James, ed. “A Moving Faith: Megachurches Go South.”

James, Jonathan, ed. 2015. A Moving Faith: Megachurches Go South. Thousand Oaks: SAGE Publications.

Publishers’s Description: A Moving Faith captures the dynamic shift of Christianity to the South and portrays a global movement that promises prosperity, healing, empowerment, and gender equality by invoking neo-Pentecostal and Charismatic resources. It postulates that neither North America nor Europe is the current center of the Christian faith.

The book provides a detailed overview of how migration of Christians from the South enriches the North, for instance, Pope Francis brings newness, freshness, and the vigor characteristic of the South. While describing Christianity’s growth in the South, it suggests that, in fact, there is no center for this global faith. It explores this great move of Christianity by focusing on representative mega churches in South Korea, Brazil, Peru, Ghana, Nigeria, Australia, India, and the Philippines.

Onuoha, “‘Exit’ and ‘Inclusion'”

Onuoha, Godwin. 2013. “Exit” and “Inclusion”: The Changing Paradigm of Pentecostal Expression in the Nigerian Public Sphere. In Topographies of Faith: Religion in Urban Spaces, Edited by Irene Becci, Marian Burchardt, and José Casanova, 207-226. Leiden: Brill.

Film, “Enlarging the Kingdom”

Butticci, Annalisa and Andrew Esiebo. 2013. Enlarging the Kingdom: African Pentecostals in Italy. 35 min.

Filmmaker’s Description: Enlarging the Kingdom explores the encounter, interactions, and conflicts between Catholicism and African Pentecostalism. By putting in conversation Nigerian and Ghanaian Pastors and Catholic Priests the documentary looks at their diverse understanding of evil forces, authorized and unauthorized forms of relating to the Divine, the making of idols and icons, religious leadership and authority, women access to the pulpit and religious politics of the Italian Nation State. Enlarging the Kingdom offers a unique insight into the challenges of African Pentecostals in Italy and the role of Pentecostal Churches for African immigrant communities.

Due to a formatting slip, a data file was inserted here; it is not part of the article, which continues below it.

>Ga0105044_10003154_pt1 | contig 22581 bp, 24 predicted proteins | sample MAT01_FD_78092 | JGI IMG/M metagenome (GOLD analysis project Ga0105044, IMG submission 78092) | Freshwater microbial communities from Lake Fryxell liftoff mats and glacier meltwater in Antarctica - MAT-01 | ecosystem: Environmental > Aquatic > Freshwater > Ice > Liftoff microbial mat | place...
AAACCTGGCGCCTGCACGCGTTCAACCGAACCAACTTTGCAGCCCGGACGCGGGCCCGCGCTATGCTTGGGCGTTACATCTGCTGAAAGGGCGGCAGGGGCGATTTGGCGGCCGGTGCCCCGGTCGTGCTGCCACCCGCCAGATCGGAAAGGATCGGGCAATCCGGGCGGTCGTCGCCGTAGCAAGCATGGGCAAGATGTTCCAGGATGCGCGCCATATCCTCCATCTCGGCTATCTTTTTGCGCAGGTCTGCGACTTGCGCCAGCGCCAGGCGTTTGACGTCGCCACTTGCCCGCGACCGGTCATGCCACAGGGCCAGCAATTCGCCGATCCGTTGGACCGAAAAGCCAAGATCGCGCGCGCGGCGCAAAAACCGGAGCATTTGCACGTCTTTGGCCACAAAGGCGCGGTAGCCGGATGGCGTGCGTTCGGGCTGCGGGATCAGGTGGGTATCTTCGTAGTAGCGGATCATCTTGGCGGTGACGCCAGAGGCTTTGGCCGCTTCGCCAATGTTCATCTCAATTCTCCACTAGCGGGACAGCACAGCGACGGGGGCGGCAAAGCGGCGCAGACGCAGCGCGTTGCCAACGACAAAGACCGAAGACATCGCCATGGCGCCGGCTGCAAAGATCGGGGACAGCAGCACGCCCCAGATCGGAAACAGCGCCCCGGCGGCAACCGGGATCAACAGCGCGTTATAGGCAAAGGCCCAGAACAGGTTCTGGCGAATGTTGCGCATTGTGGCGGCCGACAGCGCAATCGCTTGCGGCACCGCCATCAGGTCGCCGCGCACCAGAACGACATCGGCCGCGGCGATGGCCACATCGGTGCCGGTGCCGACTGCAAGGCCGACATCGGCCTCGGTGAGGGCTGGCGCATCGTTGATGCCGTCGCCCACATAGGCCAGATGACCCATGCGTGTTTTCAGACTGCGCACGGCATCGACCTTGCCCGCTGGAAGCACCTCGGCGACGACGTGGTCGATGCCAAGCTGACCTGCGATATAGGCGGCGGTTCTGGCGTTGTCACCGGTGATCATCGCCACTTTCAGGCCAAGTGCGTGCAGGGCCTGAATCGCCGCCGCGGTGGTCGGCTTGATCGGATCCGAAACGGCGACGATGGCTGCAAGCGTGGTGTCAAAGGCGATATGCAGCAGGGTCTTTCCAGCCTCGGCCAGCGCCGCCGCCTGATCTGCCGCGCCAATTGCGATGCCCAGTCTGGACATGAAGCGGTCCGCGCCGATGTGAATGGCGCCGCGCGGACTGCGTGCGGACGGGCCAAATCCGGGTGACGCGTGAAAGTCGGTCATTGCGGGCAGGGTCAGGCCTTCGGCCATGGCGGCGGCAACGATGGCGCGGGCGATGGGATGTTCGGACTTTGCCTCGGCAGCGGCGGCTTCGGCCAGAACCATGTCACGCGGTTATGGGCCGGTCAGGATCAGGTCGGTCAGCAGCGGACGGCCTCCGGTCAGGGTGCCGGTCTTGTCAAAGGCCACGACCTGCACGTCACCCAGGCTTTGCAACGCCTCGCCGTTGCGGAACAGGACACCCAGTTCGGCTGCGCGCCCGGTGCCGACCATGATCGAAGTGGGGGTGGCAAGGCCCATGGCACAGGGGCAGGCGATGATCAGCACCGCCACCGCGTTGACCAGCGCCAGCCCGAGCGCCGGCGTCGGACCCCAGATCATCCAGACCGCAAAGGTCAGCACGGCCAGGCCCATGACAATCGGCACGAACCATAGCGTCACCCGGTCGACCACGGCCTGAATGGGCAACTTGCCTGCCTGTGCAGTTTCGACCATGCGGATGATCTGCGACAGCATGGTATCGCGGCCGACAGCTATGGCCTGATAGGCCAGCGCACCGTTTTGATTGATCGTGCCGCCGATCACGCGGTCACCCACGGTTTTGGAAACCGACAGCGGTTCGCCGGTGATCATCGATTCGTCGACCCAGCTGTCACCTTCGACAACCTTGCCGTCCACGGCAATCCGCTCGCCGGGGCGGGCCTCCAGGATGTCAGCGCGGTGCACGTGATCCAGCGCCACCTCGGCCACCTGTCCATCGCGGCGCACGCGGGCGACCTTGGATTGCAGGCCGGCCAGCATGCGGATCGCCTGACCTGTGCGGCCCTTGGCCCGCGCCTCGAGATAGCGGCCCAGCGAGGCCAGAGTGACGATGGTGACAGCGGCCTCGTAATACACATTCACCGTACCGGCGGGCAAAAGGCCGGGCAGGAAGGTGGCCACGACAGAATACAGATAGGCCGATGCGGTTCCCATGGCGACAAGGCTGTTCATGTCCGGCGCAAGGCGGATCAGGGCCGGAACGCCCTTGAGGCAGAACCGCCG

Coleman and Maier, “Redeeming the city”

Coleman, Simon and Katrin Maier. 2013. Redeeming the city: creating and traversing ‘London-Lagos.’ Religion 43(3): 353-364.

Abstract: The authors focus on strategies and aesthetics of urban expansion in Lagos and London by members of the Redeemed Christian Church of God. On the one hand, these two metropolises represent very different forms of urban governance and religious context. On the other, they are juxtaposed and conjoined in significant ways as believers seek to fulfill spiritual and economic aspirations. ‘London-Lagos’ becomes a stretched city space that is created but also traversed as members negotiate diasporic linkages in the remaking of their lives as both believers and urban citizens.

McCain, “Metamorphosis of Nigerian Pentecostalism”

McCain, Danny. 2013. The Metamorphosis of Nigerian Pentecostalism: From Signs and Wonders to Service and Influence in Society. In Spirit and Power: The Growth and Global Impact of Pentecostalism, Donald E. Miller, Kimon H. Sargeant, and Richard Flory, eds. Oxford: Oxford University Press.